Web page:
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Ancient mines might energise the battery market

by on30 April 2018

Tin mines now viable again

Britain's long abandoned tin mines might be reactivated as the global electric car revolution pushes demand for tin.

Cornwall was a big exporter of tin since the Roman period but everything was abandoned since the 1990s when a collapse in prices for the metal made them unviable.

Now however a rise in demand for tin, along with other metals that can be used in electric vehicles, electronics and renewable energy, has helped create a global deficit and quadruple prices. British officials are supporting reopening of the mines and seeking investment, leading to a mini-rush of mining companies into the area.

New research shows the extent to which mines also contain deposits of lithium which is also a hugely in demand metal.

Government lawmaker Pauline Latham, who heads a parliamentary mining group, getting its paws on the rare metals was vital now that China and the US were headed for a trade war. 

He is a little optimistic. There is no guarantee the new mines will produce commercial volumes of metal. Even if they do, Britain is dwarfed by the likes of China, Chile and Australia regarding battery resources.

Germany, for instance, is looking to produce lithium at the Zinnwald project in Southern Saxony to help secure supplies for its car industry. In Finland, a nickel mine in Sotkamo in the north aims to start producing material for electric vehicles by 2020, while battery-grade lithium production is planned in Kaustinen, to the west, in 2020.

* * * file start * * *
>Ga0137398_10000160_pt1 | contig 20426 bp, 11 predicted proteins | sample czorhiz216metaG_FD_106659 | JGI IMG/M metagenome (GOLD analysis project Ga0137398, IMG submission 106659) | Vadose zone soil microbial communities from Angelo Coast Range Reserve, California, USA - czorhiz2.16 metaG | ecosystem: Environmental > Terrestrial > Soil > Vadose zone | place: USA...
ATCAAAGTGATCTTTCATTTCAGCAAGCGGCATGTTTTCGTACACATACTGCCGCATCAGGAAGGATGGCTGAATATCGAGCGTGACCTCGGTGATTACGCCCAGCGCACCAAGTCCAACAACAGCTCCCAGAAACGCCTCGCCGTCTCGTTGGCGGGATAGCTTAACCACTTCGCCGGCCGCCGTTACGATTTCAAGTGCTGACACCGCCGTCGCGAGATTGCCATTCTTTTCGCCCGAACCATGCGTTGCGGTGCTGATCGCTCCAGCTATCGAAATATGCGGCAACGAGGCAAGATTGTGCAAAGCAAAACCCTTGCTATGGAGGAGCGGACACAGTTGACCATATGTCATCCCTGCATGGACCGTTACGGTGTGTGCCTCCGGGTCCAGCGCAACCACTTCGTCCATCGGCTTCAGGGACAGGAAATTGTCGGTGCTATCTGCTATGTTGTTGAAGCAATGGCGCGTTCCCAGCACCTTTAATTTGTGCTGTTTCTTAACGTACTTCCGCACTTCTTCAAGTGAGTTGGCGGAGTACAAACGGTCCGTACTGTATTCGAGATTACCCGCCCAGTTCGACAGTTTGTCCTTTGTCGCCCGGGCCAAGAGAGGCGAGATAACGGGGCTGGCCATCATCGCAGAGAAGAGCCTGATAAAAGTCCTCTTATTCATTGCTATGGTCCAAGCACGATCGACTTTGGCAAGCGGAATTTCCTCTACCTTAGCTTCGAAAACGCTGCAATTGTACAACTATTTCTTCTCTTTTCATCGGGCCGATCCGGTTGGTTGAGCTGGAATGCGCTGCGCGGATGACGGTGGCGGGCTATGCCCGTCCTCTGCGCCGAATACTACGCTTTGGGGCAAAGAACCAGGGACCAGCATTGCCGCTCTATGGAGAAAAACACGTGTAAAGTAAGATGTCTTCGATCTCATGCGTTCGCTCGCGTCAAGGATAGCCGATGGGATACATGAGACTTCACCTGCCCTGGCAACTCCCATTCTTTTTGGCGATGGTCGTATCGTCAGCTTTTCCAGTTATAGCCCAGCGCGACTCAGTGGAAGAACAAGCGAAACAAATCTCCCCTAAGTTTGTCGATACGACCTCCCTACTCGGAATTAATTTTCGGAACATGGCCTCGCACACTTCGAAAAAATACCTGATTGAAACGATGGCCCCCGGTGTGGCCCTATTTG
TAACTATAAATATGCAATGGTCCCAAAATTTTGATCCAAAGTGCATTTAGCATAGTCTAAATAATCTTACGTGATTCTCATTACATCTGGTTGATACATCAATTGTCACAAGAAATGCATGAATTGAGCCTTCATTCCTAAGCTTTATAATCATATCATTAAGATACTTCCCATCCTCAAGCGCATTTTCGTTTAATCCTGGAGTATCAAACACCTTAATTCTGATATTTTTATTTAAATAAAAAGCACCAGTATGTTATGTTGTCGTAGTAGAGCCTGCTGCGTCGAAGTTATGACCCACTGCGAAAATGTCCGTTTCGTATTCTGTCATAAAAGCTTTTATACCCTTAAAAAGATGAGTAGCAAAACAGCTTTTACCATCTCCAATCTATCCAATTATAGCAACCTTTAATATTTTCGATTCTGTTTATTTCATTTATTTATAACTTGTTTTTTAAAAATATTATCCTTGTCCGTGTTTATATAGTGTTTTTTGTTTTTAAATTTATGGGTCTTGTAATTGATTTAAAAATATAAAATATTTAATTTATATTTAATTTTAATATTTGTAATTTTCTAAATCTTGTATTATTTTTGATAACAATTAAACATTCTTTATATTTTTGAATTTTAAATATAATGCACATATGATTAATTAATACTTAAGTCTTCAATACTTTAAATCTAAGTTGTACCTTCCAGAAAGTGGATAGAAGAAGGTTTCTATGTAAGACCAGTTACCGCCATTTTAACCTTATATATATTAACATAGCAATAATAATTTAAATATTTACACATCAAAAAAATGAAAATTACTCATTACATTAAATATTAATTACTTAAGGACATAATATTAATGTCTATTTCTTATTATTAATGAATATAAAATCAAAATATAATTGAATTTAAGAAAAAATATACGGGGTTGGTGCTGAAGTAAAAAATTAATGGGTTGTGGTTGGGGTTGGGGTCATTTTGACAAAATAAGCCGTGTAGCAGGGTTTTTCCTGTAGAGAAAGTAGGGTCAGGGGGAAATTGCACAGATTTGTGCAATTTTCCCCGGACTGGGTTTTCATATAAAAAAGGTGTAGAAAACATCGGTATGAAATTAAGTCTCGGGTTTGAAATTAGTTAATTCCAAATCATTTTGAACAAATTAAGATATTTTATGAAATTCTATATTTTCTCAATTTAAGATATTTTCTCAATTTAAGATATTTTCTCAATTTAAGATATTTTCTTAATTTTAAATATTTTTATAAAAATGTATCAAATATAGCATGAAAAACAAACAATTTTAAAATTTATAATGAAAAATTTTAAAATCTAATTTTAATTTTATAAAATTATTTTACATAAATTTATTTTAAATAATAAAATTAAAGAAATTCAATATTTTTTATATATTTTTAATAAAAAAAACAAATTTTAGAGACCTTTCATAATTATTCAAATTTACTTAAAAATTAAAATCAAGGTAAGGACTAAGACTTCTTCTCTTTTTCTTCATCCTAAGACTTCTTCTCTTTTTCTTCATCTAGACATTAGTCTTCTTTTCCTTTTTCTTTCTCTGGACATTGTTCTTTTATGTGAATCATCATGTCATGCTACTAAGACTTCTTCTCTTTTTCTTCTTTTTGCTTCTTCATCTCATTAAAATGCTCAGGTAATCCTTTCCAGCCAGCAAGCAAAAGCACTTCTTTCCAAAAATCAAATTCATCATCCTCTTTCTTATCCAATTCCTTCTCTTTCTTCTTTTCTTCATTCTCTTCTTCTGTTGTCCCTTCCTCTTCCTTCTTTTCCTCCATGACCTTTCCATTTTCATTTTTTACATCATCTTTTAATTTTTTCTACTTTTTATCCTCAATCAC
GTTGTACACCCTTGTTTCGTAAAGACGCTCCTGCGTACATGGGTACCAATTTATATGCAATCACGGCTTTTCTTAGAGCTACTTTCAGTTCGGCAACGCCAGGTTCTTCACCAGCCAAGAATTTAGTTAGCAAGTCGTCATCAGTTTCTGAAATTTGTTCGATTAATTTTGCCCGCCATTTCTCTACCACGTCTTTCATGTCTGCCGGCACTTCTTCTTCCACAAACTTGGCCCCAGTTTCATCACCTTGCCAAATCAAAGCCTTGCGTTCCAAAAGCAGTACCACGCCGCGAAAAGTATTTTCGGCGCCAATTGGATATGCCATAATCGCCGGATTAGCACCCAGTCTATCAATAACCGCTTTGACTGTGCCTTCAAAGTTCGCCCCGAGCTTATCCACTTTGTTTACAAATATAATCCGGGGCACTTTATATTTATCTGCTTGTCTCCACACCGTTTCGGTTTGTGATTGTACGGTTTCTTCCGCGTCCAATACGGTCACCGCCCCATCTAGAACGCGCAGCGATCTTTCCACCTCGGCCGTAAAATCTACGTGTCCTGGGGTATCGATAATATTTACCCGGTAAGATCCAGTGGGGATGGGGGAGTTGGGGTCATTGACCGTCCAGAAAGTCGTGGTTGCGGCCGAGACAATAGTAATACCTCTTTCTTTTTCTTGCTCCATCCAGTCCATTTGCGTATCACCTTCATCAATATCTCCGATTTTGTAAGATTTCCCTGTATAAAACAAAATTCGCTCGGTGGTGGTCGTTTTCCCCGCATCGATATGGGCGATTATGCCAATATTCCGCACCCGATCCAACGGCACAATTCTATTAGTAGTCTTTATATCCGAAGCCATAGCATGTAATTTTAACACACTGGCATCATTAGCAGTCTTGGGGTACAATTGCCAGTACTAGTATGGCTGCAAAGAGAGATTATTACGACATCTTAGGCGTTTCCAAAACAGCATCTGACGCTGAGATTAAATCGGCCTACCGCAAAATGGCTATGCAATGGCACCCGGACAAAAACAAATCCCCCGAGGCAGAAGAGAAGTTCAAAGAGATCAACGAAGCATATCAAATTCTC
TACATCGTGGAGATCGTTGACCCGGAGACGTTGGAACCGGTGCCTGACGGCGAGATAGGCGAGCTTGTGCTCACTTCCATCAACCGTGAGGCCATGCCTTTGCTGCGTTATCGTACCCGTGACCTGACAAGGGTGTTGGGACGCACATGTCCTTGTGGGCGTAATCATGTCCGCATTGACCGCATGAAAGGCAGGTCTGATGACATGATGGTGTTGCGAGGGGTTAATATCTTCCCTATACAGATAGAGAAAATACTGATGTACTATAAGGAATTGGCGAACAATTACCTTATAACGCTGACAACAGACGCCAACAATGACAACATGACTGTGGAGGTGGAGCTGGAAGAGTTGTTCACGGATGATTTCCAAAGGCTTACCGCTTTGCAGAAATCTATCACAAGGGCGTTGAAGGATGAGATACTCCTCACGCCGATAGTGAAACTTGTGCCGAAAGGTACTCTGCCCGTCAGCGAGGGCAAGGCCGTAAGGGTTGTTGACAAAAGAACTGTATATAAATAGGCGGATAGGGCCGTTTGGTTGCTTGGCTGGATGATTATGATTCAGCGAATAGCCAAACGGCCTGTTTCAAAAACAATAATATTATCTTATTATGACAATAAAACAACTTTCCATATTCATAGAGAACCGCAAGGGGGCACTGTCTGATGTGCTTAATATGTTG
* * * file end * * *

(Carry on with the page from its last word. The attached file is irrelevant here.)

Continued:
Serbia, meanwhile, is looking to Rio Tinto to develop a giant mine for jadarite, a newly discovered mineral that contains both boron and lithium, in the west of the country.

Governments, keen to develop future-proof industrial strategies, are seeking to establish their sources of minerals needed for electrification and electric vehicles to provide supply certainty, as well as revenue and jobs.

The British drive has become more pressing, officials said, because of the country’s upcoming exit from the European Union, the world’s most significant trading bloc.

The charge into southwest England is being led by smaller firms, mainly foreign miners with higher risk appetite. The majors prefer to mine on a vast scale, allowing them to increase margins and cut costs. They prefer to let junior players take the development risk and then buy fully-fledged projects.

About half a dozen companies are exploring in the area, with the biggest players being Canada’s Strongbow Exploration, Australia’s New Age Exploration and Wolf Minerals, listed in Sydney and London.

In the largest Cornish project planned so far, Strongbow is seeking to extract tin at the 4 km-long South Crofty mines as a result of the improved tin market economics.


Last modified on 30 April 2018
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